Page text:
Being triggered by your exbf's thoughtless, hurtful behavior is understandable. We've all lashed out at people when triggered or angry. It doesn't make it right - just human. You've apologized for and owned up to your mistakes, and you're trying to ensure you don't continue to make the same mistakes. At the same time, you're more critically examining the relationships in your life. This is hard stuff, and you're doing great work.  Doing the right thing (click to insert in post)
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enlighten me
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« Reply #9 on: February 08, 2015, 02:27:24 AM »

One thing I noticed after my break up is how intollerent I was to behaviour that my ex displayed. A work colleague was one of the most self centred people I had met. Where once it never bothered me I began to be short with him. I couldnt stand being around him.

Another thing you could be dealing with is mirroring your exs behaviour. There seems to be some push pull going on with your colleagues.

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caughtnreleased
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« Reply #10 on: February 08, 2015, 10:33:44 AM »

Thank you very much for your feedback and your encouragement.  I think part of this whole process is in fact to learn to deal in a more healthy way with my hurt and my anger.  I grew up in a household where anger was the only emotion that was recognized, or given any kind of respect.  Any time I expressed hurt, I was very badly humiliated, so I stopped expressing hurt.  As a result, I don't know how to express and process my hurt, and similarly, when I become angry it can overwhelm me to a point of incapacitating me (this happened with my ex). 

I agree that this process is certainly helping me to look more clearly at my friendships and relationships.  I guess I need to better understand what it is in a person that I am reacting to.  But, as I even think about it, I've been lashing out at my friends and colleagues, and on the other hand quietly seething inside at others who I am not in a position to confront or rebuff (my male boss).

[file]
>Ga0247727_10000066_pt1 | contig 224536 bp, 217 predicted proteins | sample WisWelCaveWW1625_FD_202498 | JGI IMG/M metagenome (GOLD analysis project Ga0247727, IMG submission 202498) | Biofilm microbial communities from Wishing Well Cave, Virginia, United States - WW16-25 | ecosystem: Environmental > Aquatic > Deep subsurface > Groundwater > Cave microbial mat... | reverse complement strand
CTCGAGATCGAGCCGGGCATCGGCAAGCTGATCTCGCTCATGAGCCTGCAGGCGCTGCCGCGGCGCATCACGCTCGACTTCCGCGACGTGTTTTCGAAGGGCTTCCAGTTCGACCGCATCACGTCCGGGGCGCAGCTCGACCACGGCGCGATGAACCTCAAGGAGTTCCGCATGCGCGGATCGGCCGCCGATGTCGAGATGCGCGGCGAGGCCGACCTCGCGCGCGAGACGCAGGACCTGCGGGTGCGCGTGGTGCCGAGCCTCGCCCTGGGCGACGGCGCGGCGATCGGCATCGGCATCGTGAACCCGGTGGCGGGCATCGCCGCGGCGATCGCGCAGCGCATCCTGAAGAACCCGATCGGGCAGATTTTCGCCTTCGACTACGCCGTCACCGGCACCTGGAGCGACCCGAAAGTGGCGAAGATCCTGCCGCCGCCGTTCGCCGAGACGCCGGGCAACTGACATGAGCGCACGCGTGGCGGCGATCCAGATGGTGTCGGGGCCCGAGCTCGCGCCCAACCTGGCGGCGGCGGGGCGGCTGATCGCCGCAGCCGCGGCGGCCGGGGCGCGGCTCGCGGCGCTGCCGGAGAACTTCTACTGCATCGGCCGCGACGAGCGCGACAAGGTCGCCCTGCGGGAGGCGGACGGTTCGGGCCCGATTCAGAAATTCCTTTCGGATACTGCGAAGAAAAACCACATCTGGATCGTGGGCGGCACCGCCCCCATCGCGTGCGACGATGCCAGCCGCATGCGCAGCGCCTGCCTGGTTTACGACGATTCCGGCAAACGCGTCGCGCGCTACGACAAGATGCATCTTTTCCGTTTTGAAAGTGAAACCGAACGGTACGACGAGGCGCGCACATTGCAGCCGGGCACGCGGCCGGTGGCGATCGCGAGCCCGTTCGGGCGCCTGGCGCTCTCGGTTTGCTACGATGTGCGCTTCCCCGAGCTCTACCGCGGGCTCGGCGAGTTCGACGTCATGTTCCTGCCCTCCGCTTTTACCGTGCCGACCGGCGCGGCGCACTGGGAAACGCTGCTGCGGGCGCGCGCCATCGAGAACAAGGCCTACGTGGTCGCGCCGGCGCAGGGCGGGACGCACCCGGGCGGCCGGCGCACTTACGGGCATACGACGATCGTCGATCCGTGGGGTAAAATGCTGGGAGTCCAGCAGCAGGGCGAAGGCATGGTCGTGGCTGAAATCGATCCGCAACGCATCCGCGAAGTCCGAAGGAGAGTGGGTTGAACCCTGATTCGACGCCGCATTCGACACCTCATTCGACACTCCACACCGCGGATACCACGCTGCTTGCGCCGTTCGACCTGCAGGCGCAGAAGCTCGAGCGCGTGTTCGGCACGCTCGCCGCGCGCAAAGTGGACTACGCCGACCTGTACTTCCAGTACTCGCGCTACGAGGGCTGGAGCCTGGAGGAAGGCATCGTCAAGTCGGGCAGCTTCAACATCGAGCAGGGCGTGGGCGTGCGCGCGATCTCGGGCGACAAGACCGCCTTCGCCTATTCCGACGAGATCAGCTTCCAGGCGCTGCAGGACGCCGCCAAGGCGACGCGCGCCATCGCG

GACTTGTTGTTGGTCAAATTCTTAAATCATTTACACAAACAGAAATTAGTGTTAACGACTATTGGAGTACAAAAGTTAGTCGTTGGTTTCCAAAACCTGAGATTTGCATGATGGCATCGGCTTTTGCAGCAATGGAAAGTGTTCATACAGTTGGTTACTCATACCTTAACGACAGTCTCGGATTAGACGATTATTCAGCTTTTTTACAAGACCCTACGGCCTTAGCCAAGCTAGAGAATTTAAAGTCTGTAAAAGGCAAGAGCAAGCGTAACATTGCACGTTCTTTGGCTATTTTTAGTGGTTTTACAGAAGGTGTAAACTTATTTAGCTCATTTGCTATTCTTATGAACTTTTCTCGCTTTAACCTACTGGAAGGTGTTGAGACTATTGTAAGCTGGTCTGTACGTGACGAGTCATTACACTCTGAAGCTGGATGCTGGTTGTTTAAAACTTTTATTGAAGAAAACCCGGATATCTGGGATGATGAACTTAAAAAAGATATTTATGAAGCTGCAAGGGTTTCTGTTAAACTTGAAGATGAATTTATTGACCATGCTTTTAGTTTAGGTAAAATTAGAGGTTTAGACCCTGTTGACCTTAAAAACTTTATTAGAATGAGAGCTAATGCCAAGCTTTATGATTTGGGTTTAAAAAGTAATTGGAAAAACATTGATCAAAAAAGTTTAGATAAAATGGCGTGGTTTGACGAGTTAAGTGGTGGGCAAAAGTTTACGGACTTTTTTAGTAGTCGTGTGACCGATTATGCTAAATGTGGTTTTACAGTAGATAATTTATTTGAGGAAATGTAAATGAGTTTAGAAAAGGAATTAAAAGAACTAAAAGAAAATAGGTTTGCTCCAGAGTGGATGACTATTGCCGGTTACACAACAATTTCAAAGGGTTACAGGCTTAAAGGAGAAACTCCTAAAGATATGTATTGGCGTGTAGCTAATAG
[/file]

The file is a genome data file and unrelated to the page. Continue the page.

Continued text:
Happynihilist, thank you for the advice about your three categories.  I think that is a very good way to  look at things, and right now I feel as though I'm having trouble differentiating between all three, and simply react with a strong push to all.  I am slowly starting to distinguish between when my own boundaries are really crossed, however sometimes I wonder if I am not the one also provoking anger in men to a point where they lash out and cross my boundaries.

Enlighten me... .this is a very good point.  And I think with the push pull, I wonder if it's mirroring of my ex or maybe I have my own dynamic of push pull.  I thought for a bit that it might be my colleague who has a push pull dynamic... .but, indeed, it may be me. 

I admit that in my relationships I find it difficult to identify who exactly is driving a dynamic, and who is simply responding to it.
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« Reply #11 on: February 11, 2015, 03:27:59 PM »

caughtnreleased, one possibility is that you are finding this more with men because you allow more men to get close to you than women. Dunno about the gender thing for sure.

I'm wondering if you have two problems though, instead of one problem.



  • Your main (only? oldest?) tool for resolving conflicts with people is anger and lashing out at them. [And I think this has been addressed fairly well already]


  • Your social (and work) circle may be full of people who are a lot less healthy than you think. They may have been a better match for you before you had done some healing and learning on your part. You may want to hold them to a higher standard than you were doing before, and expect better behavior out of the people in your life. If you do this, some will rise to the occasion, and others will drop out.


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caughtnreleased
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« Reply #12 on: February 11, 2015, 10:16:27 PM »

Hi Grey Kitty,